Be on time. This isn’t going to set well with some people. I don’t like being late. I think it is rude. I also think it tells others their time is not valuable. I think it gives the impression that you are more important than the task at hand. We are training the girls “if you are on time, you are late.” We ask our nursery workers and Sunday School teachers to be in place 15 minutes before the service starts. When a nursery worker is late, the Sunday school teacher/helper can’t check their kid/kids in. That makes them late. Then they are not where they need to be greeting their own class. It’s a domino effect. Plus, as a visiting momma, I’d be a little leery putting my child in a nursery where the workers didn’t seem to be bothered to be there on time, like it’s an afterthought. When we moved to Florida we were told there was such a thing as “Florida Time.” People would get there when they got there. It was the “culture.” To me, it doesn’t matter what the culture is, be on time. There are lots of things that would be considered cultural, but that doesn’t make it right. (Cannibalism, child brides, rituals of human sacrifice…) I know, extreme examples, but still…

I am surrounded by some women who do all these things. I used to say I was spoiled, but my husband corrected me. I am blessed. Blessed beyond measure. When I had a miscarriage, these ladies rallied around me, taking care of my daughter overnight, bringing us meals, praying for me. When I gave birth to a baby that spent 3 months in the NICU, again, they took care of me and my family. They told us to be at the hospital as much as we needed and they made sure everything continued on without a hitch. When I had my second surgery for my cancer, my husband had to be at camp, so one of the sweet ladies picked me up from the hospital, took me home, and made sure I had what I needed.  I cannot begin to tell you what a blessing these ladies have been to my heart.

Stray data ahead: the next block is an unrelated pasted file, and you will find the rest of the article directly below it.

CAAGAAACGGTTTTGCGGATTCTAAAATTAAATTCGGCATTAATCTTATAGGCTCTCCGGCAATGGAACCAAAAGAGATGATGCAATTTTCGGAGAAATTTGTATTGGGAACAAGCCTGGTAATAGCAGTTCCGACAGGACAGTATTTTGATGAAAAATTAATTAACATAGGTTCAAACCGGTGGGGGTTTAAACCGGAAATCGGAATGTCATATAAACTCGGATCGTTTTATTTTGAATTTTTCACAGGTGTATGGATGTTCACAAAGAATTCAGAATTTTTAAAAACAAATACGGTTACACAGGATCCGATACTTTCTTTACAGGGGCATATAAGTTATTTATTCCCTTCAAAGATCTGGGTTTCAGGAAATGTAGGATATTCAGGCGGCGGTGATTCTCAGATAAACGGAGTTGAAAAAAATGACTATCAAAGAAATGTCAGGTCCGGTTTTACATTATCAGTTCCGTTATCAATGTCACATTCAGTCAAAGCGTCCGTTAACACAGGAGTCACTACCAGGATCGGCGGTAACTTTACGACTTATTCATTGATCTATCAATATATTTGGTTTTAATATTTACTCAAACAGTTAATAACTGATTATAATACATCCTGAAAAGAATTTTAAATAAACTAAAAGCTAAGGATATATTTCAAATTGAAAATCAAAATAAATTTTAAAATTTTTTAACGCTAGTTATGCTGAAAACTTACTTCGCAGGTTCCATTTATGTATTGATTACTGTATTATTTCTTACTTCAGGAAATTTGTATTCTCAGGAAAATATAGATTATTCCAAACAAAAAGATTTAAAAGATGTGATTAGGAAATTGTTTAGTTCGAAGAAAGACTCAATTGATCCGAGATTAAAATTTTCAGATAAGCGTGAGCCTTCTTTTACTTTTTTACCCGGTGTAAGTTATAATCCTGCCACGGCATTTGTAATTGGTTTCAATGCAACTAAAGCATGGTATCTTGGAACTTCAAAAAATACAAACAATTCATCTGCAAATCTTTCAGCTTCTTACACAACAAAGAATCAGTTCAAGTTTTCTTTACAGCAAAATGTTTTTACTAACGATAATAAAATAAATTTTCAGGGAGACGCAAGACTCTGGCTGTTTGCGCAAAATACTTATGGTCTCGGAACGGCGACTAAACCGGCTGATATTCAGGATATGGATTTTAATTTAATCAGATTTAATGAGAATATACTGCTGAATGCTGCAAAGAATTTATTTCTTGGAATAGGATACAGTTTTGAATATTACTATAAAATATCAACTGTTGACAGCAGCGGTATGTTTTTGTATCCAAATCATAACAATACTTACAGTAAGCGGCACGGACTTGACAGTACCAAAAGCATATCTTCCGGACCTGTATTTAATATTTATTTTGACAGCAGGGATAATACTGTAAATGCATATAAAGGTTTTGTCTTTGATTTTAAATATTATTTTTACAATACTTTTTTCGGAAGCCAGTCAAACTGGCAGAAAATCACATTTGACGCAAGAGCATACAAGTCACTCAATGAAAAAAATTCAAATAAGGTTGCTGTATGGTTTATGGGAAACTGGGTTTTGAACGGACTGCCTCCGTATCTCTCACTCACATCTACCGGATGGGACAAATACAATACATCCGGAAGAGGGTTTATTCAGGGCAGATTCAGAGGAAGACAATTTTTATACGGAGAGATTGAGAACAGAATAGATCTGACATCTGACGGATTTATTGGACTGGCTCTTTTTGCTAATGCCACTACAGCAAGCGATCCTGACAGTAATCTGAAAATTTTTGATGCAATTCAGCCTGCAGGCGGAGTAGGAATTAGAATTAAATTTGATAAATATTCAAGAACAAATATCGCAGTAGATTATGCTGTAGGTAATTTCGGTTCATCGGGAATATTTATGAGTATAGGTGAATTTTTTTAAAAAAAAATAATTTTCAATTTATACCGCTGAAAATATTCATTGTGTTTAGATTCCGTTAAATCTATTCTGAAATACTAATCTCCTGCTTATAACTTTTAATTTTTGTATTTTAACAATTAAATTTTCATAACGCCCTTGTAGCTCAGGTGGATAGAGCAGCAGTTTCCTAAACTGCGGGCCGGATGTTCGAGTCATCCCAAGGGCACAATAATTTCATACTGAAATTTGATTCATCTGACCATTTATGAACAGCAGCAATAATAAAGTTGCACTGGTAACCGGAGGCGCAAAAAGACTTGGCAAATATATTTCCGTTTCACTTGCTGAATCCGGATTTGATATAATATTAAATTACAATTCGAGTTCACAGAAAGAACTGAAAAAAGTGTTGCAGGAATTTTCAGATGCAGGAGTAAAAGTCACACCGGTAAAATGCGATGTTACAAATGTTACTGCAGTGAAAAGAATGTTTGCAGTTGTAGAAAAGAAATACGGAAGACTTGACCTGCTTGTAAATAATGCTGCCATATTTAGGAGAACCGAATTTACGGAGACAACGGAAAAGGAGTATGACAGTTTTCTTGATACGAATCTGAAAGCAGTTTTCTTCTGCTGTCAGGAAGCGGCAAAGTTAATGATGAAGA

So all of that to say this. If you read between the lines, you’ll realize these are things a Christian woman should be doing as service to her Lord. In addition, it benefits the church and is a huge blessing to your pastor and his wife and family. Ask yourself this, “If my pastor’s wife conducted herself like I do would anything get done? Would people feel welcome? Would she be on time?” There’s an old song that says “What kind of church would my church be if every member were just like me?” It’s a convicting thought to be sure.

As one person has said, I serve an audience of One. And that is true. But in the process, we can be a blessing to our pastor’s wife. You might never know what a difference you can make.